Yaxpo: Yet Another XML Parser for O'Caml

Mike Lin
mikelin (at) mit.edu

February 2007: I have once again revived this web page for anyone who wants to use Yaxpo. There is no realistic prospect that it will be significantly enhanced in the near future. However, the parser works and I have been using it for five years.

October 2010: Actually some additional development is happening (slowly) at GitHub. I'm still using the parser...

Yaxpo is a hand-written nonvalidating XML 1.0 + XMLNS processing suite for Objective Caml, designed for flexibility in new and unusual applications of XML. The Yaxpo parser provides all three pull, push (SAX-like), and accumulate (DOM-like) interfaces. The latter of these provides a data model complete with DOM-like constructors, accessors, mutators, and serializers, enabling you to manipulate and emit XML as well as parse it.

All of the input, callback, and descent operations in the parser are explicitly structured in the functional continuation-passing style (CPS) instead of recursion or iteration. This allows the programmer to do some interesting things in clever ways. One specific motivation was for Jabber, an open-source messaging system in which XML data is streamed across a socket during a long session. Yaxpo's CPS constructs allow the parser to be arbitrarily started and stopped whenever there is data available on the socket, without blocking and without imposing an event-driven model on the driver program.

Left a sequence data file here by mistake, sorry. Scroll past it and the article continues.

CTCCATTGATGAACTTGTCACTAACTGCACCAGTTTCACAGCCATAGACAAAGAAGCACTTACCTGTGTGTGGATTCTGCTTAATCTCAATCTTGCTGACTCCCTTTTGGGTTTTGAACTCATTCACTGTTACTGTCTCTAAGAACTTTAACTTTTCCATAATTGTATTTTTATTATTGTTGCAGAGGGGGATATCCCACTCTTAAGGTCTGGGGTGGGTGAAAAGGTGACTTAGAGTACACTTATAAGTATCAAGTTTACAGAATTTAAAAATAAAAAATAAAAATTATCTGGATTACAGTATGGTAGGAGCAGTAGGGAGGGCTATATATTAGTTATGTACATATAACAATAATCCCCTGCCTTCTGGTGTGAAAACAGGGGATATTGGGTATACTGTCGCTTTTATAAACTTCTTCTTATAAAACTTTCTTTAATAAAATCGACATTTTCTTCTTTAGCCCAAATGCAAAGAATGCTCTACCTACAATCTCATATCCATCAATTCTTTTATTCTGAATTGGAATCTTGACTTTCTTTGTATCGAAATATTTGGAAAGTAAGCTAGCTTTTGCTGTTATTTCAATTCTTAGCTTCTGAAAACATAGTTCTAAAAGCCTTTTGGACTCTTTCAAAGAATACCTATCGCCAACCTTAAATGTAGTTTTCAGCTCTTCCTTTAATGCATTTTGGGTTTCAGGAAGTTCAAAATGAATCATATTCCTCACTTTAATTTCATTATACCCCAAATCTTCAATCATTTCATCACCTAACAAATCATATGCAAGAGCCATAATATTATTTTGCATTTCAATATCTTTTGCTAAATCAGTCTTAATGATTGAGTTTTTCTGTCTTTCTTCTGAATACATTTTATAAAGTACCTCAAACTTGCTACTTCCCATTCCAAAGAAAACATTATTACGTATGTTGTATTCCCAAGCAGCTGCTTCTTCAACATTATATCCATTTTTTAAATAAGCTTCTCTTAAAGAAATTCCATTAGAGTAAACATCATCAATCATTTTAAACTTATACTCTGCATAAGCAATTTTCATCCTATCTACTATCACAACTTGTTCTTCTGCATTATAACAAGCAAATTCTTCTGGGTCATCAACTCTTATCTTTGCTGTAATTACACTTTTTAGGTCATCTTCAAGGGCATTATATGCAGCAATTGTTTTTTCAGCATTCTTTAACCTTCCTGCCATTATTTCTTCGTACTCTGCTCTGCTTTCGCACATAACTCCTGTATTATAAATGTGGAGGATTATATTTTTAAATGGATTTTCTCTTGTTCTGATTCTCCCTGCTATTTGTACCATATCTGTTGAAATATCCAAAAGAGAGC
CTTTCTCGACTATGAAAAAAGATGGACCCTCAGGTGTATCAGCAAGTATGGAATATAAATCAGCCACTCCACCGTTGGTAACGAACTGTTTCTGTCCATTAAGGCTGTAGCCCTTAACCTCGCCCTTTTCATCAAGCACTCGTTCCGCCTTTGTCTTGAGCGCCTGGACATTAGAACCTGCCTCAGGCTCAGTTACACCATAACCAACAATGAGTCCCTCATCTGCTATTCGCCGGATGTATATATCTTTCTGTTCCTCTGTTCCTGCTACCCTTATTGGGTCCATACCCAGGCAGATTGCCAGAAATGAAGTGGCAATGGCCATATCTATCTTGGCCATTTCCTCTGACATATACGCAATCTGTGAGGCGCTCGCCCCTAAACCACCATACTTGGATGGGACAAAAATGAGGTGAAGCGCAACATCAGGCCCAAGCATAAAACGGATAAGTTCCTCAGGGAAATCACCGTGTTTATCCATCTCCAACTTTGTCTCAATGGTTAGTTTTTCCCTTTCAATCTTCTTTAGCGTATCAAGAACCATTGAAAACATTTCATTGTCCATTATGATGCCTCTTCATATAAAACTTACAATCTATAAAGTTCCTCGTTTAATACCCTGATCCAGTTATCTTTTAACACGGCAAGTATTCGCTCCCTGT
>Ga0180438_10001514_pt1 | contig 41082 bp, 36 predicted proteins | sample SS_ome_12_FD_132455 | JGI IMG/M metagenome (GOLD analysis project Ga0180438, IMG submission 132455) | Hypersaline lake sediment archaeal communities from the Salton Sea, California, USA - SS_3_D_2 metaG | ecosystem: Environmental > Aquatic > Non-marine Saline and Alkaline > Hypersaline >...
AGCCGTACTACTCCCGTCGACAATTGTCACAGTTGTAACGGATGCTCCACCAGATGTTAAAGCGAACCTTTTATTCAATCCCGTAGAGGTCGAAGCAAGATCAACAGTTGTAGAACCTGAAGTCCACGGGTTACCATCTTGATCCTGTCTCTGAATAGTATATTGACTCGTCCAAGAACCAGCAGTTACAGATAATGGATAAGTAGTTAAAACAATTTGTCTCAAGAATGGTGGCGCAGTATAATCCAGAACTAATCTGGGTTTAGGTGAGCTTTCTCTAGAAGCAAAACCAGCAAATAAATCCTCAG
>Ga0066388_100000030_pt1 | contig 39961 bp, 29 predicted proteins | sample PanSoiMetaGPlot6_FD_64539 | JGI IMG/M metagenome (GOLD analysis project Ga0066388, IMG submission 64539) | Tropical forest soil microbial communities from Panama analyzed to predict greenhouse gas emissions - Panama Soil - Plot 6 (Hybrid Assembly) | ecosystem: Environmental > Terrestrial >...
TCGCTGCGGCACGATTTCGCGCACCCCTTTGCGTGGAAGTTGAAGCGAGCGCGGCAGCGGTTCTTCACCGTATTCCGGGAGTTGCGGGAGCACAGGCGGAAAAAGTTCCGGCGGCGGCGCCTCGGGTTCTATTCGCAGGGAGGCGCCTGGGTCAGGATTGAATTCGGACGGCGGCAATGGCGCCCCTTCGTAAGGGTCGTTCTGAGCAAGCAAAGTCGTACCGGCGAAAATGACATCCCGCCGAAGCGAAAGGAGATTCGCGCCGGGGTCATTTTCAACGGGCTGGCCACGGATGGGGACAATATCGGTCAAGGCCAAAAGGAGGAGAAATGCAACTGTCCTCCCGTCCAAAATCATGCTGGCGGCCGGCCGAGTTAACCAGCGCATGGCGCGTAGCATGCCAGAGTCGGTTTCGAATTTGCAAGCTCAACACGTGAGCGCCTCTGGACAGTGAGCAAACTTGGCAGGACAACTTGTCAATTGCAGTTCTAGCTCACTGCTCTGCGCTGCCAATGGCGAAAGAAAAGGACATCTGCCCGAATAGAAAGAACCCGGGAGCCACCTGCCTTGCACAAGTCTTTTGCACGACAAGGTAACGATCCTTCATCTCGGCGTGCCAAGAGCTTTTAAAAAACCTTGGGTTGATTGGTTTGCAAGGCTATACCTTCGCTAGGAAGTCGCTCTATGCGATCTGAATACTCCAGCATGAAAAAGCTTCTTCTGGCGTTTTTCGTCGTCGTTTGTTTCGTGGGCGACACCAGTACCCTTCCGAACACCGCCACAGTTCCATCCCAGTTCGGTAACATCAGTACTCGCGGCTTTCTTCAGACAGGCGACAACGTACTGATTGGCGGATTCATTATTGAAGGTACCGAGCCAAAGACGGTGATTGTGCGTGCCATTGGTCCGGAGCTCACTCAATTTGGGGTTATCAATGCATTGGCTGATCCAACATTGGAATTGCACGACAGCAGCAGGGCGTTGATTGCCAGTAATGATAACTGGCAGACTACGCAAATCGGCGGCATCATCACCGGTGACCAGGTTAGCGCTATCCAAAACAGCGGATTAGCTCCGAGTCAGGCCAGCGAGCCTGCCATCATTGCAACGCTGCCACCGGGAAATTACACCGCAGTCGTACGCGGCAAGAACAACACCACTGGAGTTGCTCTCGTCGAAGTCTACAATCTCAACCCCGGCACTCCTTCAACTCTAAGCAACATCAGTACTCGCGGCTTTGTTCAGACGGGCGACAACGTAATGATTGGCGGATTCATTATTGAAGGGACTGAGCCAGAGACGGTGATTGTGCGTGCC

Yaxpo currently has acceptable support for the UTF-8 encoding of Unicode only. The parser will properly recognize UTF-8 characters, and reject invalid characters. The data representation remains as byte strings of possibly multibyte UTF-8 encoded characters. It would be possible without an unreasonable amount of effort to extend the parser to read multiple encodings; however, I have not done this.

Yaxpo has no dependencies that are not included in recent versions of O'Caml.

Yaxpo Package

The latest tarball for Yaxpo can be found here. It is dated 16-Aug-2002. The parser should still be considered "alpha" code, and interfaces may still change in the future. There are still many places where code could use some performance optimization.

To build Yaxpo, simply extract the source tree and run make. The libraries and interfaces will be copied to the built directory. The libraries to link with your bytecode- and native-compiled programs are yaxpo.cma and yaxpo.cmxa, respectively. These files can be automatically put into your O'Caml libraries directory by running make install as superuser.